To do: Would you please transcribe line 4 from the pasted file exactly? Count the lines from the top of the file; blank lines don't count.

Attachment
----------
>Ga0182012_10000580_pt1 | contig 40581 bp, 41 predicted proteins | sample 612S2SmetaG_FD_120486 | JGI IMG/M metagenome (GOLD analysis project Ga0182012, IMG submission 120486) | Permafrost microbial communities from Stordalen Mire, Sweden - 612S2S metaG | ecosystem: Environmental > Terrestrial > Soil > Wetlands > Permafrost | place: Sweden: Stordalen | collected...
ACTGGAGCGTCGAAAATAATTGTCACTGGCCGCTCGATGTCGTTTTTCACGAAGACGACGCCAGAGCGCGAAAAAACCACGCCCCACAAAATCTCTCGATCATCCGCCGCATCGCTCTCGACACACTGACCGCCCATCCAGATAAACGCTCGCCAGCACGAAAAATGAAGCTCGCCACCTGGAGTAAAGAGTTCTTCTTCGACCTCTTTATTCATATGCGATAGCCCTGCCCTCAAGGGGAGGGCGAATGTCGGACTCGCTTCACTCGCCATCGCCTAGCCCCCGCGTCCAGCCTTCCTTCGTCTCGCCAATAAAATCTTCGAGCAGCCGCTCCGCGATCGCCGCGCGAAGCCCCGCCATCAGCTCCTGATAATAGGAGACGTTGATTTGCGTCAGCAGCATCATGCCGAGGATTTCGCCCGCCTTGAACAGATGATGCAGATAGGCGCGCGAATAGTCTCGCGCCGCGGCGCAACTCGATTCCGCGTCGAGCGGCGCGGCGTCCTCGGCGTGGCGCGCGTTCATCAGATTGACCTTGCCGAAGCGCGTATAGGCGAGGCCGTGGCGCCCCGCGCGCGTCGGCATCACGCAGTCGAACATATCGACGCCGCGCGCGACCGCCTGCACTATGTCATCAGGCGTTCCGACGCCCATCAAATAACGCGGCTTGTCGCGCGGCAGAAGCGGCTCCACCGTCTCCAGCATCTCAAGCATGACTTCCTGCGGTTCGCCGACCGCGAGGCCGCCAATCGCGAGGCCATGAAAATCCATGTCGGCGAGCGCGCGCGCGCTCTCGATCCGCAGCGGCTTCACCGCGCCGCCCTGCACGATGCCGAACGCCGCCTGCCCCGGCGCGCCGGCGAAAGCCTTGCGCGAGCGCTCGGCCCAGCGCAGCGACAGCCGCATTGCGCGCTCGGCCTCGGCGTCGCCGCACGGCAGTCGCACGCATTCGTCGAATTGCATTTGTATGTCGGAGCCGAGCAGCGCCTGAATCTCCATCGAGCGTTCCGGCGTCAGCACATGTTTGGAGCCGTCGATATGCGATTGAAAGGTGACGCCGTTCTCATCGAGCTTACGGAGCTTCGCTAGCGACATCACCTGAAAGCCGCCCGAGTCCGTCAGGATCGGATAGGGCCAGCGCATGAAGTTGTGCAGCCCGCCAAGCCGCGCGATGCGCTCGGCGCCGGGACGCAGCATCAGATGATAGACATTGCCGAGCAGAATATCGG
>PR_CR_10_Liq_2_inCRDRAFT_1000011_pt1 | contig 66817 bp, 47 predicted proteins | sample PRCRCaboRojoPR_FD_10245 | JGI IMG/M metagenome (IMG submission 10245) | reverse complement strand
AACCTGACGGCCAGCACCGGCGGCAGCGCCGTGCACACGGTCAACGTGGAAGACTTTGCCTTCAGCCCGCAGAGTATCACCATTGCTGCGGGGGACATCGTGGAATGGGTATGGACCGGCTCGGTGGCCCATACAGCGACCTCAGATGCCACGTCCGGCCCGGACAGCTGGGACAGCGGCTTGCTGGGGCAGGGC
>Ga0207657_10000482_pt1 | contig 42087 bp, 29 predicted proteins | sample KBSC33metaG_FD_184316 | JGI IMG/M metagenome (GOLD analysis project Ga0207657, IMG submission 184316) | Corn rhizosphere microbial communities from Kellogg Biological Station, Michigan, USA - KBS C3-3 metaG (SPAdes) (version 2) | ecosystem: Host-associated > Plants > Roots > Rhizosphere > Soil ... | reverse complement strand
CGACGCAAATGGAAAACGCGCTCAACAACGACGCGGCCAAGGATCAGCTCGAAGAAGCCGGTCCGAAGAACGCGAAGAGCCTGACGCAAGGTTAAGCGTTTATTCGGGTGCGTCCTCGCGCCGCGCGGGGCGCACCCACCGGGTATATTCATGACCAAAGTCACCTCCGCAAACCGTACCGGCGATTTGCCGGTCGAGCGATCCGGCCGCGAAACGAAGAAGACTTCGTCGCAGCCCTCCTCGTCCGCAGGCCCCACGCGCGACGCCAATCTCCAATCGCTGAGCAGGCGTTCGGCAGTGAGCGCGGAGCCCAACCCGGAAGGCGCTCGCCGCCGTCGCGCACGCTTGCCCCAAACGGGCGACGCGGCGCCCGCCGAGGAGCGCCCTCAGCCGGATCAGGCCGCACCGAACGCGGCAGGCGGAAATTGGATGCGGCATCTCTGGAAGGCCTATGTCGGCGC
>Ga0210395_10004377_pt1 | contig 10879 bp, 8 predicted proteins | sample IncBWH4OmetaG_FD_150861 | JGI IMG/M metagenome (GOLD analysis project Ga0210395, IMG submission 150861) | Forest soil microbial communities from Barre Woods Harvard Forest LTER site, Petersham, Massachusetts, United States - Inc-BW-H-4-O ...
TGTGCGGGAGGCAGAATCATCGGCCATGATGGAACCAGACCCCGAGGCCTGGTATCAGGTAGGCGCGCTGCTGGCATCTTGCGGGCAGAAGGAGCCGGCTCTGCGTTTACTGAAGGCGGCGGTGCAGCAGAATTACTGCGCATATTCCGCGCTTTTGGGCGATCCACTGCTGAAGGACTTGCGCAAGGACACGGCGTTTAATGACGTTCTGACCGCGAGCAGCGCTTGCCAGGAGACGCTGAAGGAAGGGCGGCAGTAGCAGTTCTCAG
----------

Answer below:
AACCTGACGGCCAGCACCGGCGGCAGCGCCGTGCACACGGTCAACGTGGAAGACTTTGCCTTCAGCCCGCAGAGTATCACCATTGCTGCGGGGGACATCGTGGAATGGGTATGGACCGGCTCGGTGGCCCATACAGCGACCTCAGATGCCACGTCCGGCCCGGACAGCTGGGACAGCGGCTTGCTGGGGCAGGGC